I'm busy working on my blog posts. Watch this space!
April 3, 2014
Lots of us talk about timing, but one of the things I notice is that we all think and behave at different speeds - horses and humans - as each of us are such individuals… some of us are quick, some a bit more laid back, some of us so laid back we’re almost horizontal and some so ‘hurry-up’ we’re like lightening rushing about grooming, tacking up and trotting about all over the place.
Horses vary in similar ways too… but what I’m thinking of here is not the thing of how quick we get things done but the question of whether we always give the horses the time they need to figure out what we’re asking so they can give us a tension-free and measured response?
One of the great little details in The Alexander Technique is a thing called ‘Inhibit,’ which means you pause before doing something. That pause is essential in taking the reactivity or tension out of an action, the pause means we have a small window in which the action is made conscious. This is a very useful little technique to put into the interactions with the horse, especially in things like training of the horse’s response to a riding aid.
Of course once engrained into the horse’s repertoire we want the aids to become more and more conditioned and instantaneous, but much of the time horses are not at that level of understanding and if we rush their response to an aid or give them no time in which to process their response we’re likely to get a muddled or tense reaction.Young horses or green horses especially can benefit from being given that momentary pause time in which to feel which part of their body we’re talking to, what we might be asking them and how they’re meant to respond. The same can be true for basic things like leading, so that we put a feel in the rope and allow the horse a moment to acknowledge that they’re meant to follow that feel by moving their feet in an appropriate direction and at an appropriate speed, rather than being dragged along like a stone on the end of the rope or dragging us along mindlessly behind them.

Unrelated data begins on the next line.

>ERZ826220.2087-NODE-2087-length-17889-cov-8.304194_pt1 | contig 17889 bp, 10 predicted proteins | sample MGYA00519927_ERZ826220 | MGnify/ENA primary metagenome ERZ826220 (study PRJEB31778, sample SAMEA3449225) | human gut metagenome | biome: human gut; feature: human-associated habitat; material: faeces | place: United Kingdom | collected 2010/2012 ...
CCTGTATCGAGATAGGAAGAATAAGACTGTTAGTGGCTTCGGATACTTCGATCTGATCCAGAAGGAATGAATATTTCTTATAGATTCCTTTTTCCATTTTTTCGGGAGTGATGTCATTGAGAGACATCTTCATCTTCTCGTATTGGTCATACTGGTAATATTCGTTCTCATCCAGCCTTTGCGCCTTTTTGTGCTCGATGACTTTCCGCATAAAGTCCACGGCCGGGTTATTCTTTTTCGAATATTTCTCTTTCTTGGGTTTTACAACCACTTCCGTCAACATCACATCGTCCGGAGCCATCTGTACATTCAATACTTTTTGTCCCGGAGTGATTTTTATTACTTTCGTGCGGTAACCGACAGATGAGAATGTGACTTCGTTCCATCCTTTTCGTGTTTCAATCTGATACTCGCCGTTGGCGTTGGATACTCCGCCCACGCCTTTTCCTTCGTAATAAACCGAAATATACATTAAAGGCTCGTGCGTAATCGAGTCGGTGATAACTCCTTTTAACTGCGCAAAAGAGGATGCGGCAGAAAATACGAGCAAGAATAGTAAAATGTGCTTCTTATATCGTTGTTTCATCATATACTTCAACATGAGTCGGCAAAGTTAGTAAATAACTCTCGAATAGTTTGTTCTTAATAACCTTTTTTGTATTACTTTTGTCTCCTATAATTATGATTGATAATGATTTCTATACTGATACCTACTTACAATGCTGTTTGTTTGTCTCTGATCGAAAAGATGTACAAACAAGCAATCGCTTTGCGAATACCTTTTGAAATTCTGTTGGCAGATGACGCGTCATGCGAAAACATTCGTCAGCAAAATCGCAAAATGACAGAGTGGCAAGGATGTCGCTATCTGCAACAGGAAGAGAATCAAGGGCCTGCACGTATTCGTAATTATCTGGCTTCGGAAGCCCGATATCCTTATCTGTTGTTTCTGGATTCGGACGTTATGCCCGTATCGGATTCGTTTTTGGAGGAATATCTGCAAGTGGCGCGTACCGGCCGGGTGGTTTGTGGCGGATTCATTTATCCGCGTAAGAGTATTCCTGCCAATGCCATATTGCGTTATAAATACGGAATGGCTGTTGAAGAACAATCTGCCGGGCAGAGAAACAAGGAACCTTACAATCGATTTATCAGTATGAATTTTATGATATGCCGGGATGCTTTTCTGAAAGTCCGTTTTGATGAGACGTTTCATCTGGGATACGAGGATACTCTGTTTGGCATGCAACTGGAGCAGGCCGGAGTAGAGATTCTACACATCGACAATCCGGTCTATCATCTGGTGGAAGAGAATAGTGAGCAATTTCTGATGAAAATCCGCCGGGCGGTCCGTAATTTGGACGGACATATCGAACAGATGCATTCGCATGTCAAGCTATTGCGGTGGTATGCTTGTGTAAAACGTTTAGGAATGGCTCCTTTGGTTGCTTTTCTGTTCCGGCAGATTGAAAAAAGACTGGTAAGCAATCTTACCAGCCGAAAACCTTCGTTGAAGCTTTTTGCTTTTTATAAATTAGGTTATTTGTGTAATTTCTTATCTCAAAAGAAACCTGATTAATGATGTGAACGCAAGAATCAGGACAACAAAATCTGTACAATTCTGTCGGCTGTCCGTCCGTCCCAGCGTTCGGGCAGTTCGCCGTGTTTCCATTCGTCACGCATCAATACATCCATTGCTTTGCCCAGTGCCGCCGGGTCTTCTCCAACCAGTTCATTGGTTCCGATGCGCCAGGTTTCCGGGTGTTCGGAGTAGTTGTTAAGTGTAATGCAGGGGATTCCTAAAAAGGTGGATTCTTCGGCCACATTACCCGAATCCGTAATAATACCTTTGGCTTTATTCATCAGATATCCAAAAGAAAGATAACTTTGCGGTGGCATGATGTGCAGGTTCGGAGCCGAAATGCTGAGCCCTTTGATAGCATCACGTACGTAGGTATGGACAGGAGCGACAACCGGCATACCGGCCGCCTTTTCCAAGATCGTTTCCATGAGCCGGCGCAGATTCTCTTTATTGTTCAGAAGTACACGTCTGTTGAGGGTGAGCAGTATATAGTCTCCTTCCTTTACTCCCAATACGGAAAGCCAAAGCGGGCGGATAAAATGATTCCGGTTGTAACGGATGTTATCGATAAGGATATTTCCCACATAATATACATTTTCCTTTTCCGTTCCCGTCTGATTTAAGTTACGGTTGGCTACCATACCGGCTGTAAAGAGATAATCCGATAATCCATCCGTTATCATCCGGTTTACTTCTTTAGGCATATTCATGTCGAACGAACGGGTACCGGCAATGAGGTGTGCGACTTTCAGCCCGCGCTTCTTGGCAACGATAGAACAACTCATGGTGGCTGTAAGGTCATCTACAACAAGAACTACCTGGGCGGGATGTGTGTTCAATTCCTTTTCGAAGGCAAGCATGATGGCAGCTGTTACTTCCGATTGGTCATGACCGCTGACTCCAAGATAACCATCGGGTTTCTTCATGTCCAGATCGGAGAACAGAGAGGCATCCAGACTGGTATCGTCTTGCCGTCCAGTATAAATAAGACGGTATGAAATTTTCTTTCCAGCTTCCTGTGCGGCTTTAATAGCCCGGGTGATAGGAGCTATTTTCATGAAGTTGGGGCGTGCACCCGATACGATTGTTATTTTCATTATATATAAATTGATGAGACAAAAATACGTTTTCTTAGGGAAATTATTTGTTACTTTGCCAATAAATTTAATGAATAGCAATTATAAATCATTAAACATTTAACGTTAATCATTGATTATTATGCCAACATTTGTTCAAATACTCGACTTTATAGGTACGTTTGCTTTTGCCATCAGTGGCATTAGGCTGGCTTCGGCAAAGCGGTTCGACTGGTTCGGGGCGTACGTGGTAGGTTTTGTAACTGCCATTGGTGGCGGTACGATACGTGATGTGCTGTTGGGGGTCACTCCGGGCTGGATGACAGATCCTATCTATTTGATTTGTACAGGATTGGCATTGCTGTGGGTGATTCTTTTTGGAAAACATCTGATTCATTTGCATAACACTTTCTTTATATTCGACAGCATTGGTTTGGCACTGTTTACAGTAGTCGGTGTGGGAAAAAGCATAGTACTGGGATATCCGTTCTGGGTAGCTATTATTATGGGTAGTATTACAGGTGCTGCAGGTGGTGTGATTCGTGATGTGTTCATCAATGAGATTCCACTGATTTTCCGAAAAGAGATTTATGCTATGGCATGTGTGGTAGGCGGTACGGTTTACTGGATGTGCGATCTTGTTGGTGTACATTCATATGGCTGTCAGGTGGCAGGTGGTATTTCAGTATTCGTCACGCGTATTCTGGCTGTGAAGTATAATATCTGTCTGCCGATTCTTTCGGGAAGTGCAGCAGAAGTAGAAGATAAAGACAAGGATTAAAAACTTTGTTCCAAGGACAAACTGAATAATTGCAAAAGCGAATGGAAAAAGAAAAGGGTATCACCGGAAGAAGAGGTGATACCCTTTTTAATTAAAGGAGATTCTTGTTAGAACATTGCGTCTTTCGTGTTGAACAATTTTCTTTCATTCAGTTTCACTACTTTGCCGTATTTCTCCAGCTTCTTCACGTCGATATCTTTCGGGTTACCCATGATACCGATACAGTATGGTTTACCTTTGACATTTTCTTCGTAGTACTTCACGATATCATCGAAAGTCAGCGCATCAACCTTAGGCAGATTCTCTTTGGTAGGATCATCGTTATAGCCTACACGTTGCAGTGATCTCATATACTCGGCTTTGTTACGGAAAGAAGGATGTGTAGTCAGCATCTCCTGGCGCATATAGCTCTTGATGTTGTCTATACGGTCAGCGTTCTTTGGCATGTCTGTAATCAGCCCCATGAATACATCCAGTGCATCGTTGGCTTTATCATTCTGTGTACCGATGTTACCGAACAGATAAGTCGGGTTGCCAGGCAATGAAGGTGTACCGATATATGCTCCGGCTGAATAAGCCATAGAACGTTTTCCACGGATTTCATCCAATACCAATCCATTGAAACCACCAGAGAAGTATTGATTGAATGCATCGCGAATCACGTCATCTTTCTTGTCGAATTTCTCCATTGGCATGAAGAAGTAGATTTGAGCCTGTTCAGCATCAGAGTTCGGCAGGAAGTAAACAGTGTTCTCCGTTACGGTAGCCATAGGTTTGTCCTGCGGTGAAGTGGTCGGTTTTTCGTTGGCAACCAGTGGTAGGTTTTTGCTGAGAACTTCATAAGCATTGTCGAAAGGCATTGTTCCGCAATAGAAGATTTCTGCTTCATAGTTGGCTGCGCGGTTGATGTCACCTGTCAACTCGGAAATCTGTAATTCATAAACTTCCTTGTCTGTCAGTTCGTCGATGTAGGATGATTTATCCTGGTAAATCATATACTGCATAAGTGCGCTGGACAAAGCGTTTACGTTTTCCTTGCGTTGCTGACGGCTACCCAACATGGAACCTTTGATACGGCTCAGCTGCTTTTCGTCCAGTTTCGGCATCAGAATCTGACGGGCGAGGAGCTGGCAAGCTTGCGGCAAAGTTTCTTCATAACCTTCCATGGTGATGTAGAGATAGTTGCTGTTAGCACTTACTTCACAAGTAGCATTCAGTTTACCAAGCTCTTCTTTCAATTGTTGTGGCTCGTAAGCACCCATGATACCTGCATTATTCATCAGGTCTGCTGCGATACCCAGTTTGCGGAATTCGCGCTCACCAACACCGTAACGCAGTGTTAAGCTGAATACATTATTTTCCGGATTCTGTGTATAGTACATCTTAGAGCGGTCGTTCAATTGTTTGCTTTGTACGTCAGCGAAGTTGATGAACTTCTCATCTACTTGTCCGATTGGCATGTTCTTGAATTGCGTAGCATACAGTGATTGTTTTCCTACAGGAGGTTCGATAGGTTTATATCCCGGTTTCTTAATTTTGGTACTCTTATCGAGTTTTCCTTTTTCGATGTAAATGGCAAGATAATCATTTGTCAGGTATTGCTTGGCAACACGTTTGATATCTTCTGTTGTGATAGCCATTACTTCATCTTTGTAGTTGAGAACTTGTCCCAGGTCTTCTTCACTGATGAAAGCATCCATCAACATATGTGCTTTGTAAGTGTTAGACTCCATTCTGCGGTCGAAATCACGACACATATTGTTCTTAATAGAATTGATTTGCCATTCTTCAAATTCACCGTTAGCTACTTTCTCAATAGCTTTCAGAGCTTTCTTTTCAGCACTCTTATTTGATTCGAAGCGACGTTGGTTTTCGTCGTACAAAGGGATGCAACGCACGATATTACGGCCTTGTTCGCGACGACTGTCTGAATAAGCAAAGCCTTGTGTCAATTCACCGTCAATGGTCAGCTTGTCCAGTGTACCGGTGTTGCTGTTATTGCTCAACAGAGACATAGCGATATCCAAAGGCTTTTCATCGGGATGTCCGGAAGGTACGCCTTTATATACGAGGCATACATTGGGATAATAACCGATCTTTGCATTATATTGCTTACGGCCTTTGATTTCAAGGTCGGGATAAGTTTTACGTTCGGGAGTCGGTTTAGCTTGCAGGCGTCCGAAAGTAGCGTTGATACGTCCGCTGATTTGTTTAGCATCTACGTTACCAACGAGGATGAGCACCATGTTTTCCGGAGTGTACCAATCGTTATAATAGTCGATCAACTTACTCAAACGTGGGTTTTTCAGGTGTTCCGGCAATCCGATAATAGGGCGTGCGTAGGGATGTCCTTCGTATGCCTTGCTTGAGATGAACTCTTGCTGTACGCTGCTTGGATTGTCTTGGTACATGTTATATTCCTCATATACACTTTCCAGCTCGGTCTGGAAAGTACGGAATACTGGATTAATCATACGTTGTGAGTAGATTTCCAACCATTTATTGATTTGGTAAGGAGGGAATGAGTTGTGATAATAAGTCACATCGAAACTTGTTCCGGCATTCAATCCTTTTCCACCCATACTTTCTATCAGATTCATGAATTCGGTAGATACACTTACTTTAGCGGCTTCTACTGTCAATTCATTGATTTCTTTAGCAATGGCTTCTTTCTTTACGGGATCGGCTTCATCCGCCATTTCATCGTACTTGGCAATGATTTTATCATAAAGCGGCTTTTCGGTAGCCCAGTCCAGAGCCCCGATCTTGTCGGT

One of the details you can see if you watch dominant horses on the herd is that they put in a measured amount of pause time: they might put back an ear or two towards another horse and hold that pose for an elongated second before upping the strength of the message by swinging the hind-end round, then another moment of pause and if, because they’re not awake enough, the lower ranking horse doesn't move, finally a squeal and a kick out.
The successful dominant horse is not one that gets stuck into his herd buddies without the fairness of the pause in which the lower ranking horse can make its mind up to back off from the space; let’s be honest, horses are prey animals whose safety relies on numbers, so they want to keep the numbers up, not go round harming each other… its useful to see how a more confident lead horse gives his followers these opportunities to get it right and something we can therefore emulate by giving our horses pause time.We want our horses to be light and responsive, and putting that pause time in their gives them the chance to stay light, correctly responsive and therefore relaxed and calm.
Putting space or pause time inside the work is a gift to the horse and to ourselves, honouring the time we spend together and allowing for conscious connection with the horse to manifest more easily and remain as a more constant thread throughout the work… so, relax, give it time, even if it is just a momentary pause in time…